Results tagged “Empty San Francisco”
Director Ross Ching has mastered the art of the time-lapse video and has recently done it in very innovative way. He has created an eerie video series, titled “Empty America,” by removing the hustle and bustle that normally is the heartbeat of major U.S. cities, using Creative Suite 6 applications, Photoshop, After Effects and Premiere Pro. Check out our exchange with Ross on his inspiration and some of his quick video tips.
Adobe: Can you give a quick description highlighting your creative process/creative workflow for Empty America?
Ross Ching: People really find connections with things they recognize in situations that they don’t recognize. It’s almost as if the viewer is in on an inside joke. It’s something that I always try to incorporate into my work, and that’s why time-lapse, super slow motion and stop motion are so prevalent on the Internet. So when deciding which cities to feature in this series, I wanted people who have never even been to the locations to be able to pick out landmarks that they’ve seen before.
What was your inspiration behind the project?
I live in Los Angeles. I drive in Los Angeles. I think about traffic a lot in Los Angeles. A couple years ago, I discovered Matt Logue’s Empty LA photographs. I didn’t think much about it at the time, but every time I was stuck in rush hour all-hour traffic, I found myself thinking, “What if tomorrow everyone’s car disappeared?” What would that scene look like? How would people react? How quickly would the atmosphere rebound from centuries of fossil fuel emissions?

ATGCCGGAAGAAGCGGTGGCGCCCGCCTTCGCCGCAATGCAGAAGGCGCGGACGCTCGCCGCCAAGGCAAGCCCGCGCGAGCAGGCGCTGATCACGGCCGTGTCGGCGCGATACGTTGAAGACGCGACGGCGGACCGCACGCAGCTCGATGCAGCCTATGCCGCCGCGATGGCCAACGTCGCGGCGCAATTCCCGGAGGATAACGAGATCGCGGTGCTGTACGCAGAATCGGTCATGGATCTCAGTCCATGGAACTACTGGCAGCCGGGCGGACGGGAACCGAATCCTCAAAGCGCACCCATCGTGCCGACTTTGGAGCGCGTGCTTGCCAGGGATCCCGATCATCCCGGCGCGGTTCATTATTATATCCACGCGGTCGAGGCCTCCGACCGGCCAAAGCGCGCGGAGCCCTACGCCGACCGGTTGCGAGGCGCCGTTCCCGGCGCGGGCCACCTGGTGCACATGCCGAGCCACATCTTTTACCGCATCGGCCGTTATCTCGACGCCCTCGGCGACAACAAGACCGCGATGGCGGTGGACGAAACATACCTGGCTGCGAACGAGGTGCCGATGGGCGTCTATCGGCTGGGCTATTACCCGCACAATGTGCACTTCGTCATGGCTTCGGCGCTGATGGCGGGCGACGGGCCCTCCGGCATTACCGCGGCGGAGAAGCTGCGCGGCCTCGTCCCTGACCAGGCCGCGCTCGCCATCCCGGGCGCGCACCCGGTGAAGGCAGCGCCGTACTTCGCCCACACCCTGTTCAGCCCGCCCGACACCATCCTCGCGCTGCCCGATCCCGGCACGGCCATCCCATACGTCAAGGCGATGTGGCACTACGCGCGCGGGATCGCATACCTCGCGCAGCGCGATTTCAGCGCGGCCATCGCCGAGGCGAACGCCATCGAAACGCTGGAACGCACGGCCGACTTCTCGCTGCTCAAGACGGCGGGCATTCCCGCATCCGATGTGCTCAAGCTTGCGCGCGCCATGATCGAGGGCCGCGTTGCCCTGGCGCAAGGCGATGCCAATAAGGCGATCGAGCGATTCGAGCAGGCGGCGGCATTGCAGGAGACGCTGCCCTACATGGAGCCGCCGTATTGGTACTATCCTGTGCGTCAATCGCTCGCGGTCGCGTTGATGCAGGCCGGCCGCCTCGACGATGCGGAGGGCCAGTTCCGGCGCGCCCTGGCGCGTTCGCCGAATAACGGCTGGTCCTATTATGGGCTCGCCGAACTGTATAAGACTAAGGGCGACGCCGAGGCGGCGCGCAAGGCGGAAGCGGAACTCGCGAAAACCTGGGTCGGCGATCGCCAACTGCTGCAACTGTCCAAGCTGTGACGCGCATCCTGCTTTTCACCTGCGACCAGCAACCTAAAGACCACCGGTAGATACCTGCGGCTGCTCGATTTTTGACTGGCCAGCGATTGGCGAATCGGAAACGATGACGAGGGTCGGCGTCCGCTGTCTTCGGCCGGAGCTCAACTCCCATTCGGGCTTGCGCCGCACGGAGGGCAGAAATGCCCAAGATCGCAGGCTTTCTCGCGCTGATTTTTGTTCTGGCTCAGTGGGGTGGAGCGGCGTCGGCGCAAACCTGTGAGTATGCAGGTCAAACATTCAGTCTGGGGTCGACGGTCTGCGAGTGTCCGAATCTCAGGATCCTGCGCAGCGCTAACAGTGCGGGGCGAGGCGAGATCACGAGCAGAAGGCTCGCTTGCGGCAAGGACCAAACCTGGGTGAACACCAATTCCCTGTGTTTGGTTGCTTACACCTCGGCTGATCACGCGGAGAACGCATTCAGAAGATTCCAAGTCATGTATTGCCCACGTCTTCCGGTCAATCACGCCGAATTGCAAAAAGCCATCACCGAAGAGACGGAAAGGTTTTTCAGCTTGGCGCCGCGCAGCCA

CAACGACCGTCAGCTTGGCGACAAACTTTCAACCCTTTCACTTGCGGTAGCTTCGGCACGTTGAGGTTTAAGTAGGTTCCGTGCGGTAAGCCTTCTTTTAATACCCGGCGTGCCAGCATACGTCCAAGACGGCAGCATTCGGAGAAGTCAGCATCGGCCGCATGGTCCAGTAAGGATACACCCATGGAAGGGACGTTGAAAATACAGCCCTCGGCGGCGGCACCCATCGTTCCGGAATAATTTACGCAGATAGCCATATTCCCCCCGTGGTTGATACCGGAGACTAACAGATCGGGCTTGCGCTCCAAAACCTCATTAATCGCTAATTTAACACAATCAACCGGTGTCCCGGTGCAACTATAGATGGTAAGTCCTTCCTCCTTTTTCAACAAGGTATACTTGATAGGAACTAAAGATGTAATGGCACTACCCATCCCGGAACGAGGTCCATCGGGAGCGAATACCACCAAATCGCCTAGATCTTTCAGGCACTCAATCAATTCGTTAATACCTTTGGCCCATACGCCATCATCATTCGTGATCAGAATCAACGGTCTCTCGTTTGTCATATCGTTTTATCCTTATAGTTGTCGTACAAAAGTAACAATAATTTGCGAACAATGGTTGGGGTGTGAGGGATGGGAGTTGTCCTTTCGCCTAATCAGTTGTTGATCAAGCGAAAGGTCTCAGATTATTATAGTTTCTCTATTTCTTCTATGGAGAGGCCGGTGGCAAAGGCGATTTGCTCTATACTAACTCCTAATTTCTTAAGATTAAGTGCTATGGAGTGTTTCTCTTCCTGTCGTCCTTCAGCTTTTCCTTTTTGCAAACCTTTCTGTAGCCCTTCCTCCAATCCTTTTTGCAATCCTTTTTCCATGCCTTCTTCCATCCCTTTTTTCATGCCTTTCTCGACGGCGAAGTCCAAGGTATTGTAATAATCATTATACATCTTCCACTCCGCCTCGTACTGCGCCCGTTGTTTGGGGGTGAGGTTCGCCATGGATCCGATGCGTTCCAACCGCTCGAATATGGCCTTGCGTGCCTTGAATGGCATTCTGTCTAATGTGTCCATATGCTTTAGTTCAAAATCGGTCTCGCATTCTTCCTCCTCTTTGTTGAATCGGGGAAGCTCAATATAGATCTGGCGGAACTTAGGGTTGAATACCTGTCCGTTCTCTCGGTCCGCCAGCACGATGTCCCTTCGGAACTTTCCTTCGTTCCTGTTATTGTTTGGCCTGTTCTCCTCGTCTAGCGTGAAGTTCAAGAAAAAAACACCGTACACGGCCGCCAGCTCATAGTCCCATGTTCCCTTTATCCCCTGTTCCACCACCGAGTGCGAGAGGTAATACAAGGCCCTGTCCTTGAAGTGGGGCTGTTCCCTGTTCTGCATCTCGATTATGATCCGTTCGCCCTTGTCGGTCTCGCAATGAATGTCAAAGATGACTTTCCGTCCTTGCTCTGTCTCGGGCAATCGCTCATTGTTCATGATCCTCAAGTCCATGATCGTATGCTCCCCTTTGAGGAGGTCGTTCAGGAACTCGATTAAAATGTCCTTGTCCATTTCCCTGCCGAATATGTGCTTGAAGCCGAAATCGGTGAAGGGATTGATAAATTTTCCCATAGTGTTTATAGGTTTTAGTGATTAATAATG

So I took Matt Logue’s still photography concept and applied it to something that I do best — time lapse. That Los Angeles video was very successful, and so I pitched an expansion of it to Thrash Lab, a destination for digital filmmakers created by Ashton Kutcher’s Katalyst Network. They really liked it and believed in my work, and it’s now the biggest set of videos on the channel.
Do you have any useful tips or techniques to share with the community?
When creating something for the Internet, people’s attention span is VERY short. Think about how you look at other videos on YouTube and think about the how long it takes you to either skip through the video or click the back button. Our main goal as a video creator is to get the viewer to watch from beginning to end without skipping or hitting the back button. If they’re able to do that, they’re MANY times more likely to share the video with a friend — and that’s how seeds of viral videos are made. So let’s look at the elements to do that:
Must be short — 3 or 4 minutes or less. I’ve got many other tabs open and my pot of water on the stove is about to boil.
The 10 second hook — Probably the most important aspect. We need to WOW the viewer right off the bat. That means either showing them something they’ve never seen, or some kind of filmmaking technique that’s really unique. Whatever it is, if your friend doesn’t say WOW when you tell them the first 10 seconds of the concept, it’s back to the drawing board.
Sustainability — Once you have them hooked, you need to create a device that pulls them to the end. Some examples: a story, beautiful cinematography, creative art, exciting visuals that are rarely seen. Anything that will get them interested in seeing what happens at the end.
Check out more from the Empty America series on Thrash Lab’s Facebook Page.
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